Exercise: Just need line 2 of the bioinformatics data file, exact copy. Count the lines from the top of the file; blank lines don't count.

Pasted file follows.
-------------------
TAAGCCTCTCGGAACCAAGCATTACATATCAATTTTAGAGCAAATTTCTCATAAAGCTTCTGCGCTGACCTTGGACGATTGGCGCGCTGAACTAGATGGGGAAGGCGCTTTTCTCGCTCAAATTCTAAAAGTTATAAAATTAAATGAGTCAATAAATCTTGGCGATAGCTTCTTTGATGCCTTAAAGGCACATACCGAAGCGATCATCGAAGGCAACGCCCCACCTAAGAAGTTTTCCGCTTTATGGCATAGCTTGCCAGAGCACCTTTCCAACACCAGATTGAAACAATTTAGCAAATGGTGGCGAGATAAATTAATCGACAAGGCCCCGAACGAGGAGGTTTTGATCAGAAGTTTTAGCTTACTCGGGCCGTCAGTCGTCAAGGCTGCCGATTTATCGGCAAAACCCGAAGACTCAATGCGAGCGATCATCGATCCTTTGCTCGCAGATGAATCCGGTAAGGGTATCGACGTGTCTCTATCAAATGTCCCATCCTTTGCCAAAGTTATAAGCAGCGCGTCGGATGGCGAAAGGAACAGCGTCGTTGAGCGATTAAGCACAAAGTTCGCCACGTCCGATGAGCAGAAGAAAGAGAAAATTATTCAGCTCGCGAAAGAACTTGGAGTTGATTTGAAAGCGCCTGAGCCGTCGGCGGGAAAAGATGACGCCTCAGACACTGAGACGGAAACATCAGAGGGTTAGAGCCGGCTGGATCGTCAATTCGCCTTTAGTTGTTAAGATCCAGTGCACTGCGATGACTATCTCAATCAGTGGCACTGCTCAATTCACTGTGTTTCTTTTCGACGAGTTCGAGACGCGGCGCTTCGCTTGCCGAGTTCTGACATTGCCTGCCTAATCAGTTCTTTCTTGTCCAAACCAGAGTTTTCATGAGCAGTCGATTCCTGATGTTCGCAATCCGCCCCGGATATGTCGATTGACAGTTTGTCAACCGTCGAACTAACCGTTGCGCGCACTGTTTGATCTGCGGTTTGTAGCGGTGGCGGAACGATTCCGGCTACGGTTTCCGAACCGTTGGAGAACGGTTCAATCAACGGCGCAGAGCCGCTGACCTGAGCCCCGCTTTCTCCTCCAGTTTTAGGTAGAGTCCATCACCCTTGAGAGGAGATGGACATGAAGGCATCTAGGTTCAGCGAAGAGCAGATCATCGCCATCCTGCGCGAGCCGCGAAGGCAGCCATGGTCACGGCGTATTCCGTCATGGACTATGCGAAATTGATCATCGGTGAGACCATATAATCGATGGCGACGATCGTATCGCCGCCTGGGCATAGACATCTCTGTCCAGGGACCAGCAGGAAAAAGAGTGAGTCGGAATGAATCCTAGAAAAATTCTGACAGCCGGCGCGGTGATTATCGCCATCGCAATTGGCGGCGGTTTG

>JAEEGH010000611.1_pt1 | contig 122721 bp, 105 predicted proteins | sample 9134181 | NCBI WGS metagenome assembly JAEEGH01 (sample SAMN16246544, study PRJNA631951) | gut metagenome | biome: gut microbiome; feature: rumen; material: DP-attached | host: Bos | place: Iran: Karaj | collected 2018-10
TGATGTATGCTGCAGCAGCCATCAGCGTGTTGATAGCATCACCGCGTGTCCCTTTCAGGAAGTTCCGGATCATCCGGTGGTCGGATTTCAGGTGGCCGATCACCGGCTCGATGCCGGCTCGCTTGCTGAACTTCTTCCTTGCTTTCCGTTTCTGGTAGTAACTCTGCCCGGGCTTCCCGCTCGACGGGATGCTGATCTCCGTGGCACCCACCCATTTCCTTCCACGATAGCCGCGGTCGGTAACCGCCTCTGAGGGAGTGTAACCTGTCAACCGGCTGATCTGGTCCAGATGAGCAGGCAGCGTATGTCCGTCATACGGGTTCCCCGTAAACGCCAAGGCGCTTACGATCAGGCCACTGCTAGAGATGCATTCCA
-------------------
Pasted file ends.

>JAEEGH010000611.1_pt1 | contig 122721 bp, 105 predicted proteins | sample 9134181 | NCBI WGS metagenome assembly JAEEGH01 (sample SAMN16246544, study PRJNA631951) | gut metagenome | biome: gut microbiome; feature: rumen; material: DP-attached | host: Bos | place: Iran: Karaj | collected 2018-10